He apparently realized that Teaching Me A Lesson would produce a nasty scuff on the side of his shiny black car and, perhaps having spotted the helmet camera, a nasty loss in the ensuing insurance squabble. He also wasn’t willing to swing wide, head-on into the oncoming lane of Davis, so he stopped dead in the intersection:
That’s fine with me.
I continued wide past the parked car on Davis. He accelerated hard, decided, once again, not to ram me from behind, turned abruptly left into the parking lot, and proceeded to the eastbound arterial:
I’m stopped in that picture to aim the helmet camera backwards over my left shoulder. The car behind the white one is parked near the intersection, just to my right in the previous picture.
As nearly as I could make out, he shouted, in addition to the usual obscenities, “Roads are for automobiles!”, a surprisingly articulate word under the circumstances. Evidently, he hadn’t noticed NYSDOT’s “Share the Road” signage helpfully posted on the far end of Raymond.
Elapsed time from the Juliet roundabout to the parking lot: 45 seconds.
Maybe he had a cake in the oven?
NYSDOT seems oddly reluctant to perform routine brush clearing along Rt 376 from Red Oaks Mill to the Hamlet of New Hackensack, despite the obvious hazard presented by the bushes:
If it were a pleasant back-country lane, rather than our main route to the Dutchess Rail Trail, perhaps having the greenery take over the shoulder wouldn’t matter quite so much:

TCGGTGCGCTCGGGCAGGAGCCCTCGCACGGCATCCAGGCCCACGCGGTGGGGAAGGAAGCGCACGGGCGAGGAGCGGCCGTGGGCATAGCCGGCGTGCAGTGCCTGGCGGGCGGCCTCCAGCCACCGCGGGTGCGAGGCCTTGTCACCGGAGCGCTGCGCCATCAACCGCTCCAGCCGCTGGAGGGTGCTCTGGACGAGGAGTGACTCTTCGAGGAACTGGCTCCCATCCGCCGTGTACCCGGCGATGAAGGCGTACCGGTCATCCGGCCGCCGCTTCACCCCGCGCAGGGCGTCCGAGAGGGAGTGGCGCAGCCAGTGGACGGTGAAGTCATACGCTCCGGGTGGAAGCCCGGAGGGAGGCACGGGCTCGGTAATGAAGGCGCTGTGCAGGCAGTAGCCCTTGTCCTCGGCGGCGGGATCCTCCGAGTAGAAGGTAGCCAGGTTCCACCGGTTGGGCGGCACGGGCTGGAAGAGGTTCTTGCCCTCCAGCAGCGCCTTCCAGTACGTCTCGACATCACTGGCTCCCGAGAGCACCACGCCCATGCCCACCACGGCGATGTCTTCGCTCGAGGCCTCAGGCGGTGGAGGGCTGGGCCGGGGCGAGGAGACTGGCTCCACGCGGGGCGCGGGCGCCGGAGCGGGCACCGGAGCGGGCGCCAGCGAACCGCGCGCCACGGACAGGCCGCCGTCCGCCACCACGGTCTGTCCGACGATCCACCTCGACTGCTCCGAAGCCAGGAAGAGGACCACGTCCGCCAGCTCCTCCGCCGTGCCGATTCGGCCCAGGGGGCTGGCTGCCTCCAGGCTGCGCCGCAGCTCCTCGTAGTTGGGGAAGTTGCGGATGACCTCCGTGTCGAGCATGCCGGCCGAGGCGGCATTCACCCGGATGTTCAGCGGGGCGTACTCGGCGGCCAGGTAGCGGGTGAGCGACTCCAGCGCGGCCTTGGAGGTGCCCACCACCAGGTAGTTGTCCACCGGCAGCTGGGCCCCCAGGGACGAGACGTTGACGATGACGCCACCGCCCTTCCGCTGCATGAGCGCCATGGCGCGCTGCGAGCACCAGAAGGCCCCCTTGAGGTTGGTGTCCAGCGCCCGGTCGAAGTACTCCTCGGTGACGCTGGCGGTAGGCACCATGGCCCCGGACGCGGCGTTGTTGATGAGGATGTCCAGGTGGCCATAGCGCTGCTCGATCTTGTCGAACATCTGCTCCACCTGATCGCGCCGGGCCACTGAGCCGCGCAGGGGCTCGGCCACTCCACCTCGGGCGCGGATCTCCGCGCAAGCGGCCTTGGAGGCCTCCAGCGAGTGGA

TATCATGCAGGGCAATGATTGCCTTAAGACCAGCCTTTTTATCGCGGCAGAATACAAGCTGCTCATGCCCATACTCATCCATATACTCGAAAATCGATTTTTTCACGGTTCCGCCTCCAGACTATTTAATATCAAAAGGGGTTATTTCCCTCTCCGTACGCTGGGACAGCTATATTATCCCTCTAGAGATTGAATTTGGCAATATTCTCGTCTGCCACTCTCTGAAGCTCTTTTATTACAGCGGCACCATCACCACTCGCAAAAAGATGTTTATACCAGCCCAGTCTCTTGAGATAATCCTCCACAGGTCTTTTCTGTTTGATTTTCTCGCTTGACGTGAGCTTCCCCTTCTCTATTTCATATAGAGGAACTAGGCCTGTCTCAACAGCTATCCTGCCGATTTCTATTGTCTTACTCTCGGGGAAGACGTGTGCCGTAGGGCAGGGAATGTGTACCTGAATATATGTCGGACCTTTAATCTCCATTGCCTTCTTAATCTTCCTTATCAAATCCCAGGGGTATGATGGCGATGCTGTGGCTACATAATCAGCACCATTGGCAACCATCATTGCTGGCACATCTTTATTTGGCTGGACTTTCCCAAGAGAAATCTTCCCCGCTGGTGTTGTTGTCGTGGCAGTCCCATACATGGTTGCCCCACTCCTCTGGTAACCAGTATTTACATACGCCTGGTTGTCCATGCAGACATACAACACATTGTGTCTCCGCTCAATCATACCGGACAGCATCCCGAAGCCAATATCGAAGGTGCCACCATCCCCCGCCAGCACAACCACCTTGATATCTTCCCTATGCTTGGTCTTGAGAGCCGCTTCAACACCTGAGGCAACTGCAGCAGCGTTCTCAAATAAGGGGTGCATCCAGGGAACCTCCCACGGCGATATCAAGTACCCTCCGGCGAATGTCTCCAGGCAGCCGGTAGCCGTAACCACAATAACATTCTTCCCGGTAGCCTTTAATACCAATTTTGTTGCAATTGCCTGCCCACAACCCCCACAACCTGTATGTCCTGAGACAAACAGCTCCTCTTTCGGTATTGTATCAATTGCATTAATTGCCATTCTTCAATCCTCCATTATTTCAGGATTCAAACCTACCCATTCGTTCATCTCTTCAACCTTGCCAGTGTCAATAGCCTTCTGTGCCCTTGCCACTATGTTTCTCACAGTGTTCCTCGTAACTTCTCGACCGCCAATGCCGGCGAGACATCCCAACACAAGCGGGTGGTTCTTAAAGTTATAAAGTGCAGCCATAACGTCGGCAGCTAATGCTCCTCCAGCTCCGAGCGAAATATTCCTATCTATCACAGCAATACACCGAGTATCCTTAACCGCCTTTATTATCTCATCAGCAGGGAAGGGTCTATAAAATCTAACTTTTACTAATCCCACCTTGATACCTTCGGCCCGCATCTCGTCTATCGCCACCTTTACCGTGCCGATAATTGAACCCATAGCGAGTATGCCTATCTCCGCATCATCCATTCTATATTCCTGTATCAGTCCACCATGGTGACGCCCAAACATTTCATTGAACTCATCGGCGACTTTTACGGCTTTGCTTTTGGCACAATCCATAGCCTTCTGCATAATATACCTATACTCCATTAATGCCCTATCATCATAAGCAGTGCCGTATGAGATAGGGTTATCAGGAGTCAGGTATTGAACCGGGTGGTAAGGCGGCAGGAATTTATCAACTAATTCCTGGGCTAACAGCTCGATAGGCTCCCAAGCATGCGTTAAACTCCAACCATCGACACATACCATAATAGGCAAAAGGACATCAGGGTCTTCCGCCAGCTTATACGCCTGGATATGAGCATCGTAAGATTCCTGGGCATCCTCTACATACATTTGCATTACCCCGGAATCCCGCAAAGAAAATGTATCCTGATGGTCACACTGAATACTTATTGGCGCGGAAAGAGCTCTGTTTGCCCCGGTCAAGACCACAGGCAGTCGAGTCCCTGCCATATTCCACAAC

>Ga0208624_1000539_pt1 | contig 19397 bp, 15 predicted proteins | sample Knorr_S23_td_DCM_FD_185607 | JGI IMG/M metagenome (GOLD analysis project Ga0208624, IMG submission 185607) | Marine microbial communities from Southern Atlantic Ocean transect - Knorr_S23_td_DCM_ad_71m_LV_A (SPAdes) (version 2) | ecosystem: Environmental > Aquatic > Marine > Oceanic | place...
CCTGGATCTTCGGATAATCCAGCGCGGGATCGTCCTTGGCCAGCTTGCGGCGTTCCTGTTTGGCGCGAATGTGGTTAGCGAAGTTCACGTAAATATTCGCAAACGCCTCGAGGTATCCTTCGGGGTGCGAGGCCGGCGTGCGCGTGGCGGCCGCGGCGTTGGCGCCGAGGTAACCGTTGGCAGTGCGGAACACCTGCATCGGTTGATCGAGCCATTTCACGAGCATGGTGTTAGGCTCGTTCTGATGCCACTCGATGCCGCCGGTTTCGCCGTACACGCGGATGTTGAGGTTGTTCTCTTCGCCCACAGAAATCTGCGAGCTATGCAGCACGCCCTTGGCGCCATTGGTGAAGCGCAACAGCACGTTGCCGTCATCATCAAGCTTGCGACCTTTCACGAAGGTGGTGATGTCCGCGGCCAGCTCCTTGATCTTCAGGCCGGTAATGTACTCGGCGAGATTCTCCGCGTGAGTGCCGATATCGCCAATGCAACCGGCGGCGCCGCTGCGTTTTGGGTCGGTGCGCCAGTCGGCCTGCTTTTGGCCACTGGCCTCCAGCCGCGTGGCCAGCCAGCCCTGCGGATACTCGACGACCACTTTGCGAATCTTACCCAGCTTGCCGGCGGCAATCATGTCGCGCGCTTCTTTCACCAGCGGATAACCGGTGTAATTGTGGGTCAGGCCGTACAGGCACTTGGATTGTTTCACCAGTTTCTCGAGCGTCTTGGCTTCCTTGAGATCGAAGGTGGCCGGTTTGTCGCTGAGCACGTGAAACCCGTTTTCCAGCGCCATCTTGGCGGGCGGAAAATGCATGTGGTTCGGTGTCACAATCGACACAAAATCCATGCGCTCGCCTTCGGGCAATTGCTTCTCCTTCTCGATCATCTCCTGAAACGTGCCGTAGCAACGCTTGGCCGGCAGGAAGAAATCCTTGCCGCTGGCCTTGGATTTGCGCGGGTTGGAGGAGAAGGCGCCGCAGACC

Turns out the shoulder just north of Maloney has developed lethal cracks as the pavement subsides into the adjoining section of the Mighty Wappinger Creek. A bit more clearance would still be nice.
I generally ride somewhat further into the travel lane than some folks would prefer, but I have good reason for that. Here’s how bicycling along Raymond Avenue at 14 mph = 20 ft/s on a pleasant summer morning works out…
T = 0.000 — Notice anything out of the ordinary?
T = 1.000 — Me, neither:
T = 1.500 — Ah!
T = 2.000 — I’m flinching into the right turn required for a sharp left turn:
Less than half a second reaction time: pretty good, sez me.
T = 2.833 — End of the flinch:
T = 3.000 — Now I can lean and turn left:
T = 3.267 — This better be far enough left:
T = 3.333 — The door isn’t moving:
T = 3.567 — So I’ll live to ride another day:
I carry a spectacular scar from slashing my arm on a frameless car window, back in my college days: the driver flipped the door open as I passed his gas cap at a good clip. The collision wrecked the window, the door, and my bike, but didn’t break my arm, sever any nerves, or cut any arteries. I did discover human fatty tissue, neatly scooped from under my arm onto the window, is yellowish, which wasn’t something I needed to know.
Searching for Raymond Avenue will bring up other examples of bicycle-hostile features along this stretch of NYSDOT’s trendy, traffic-calmed design…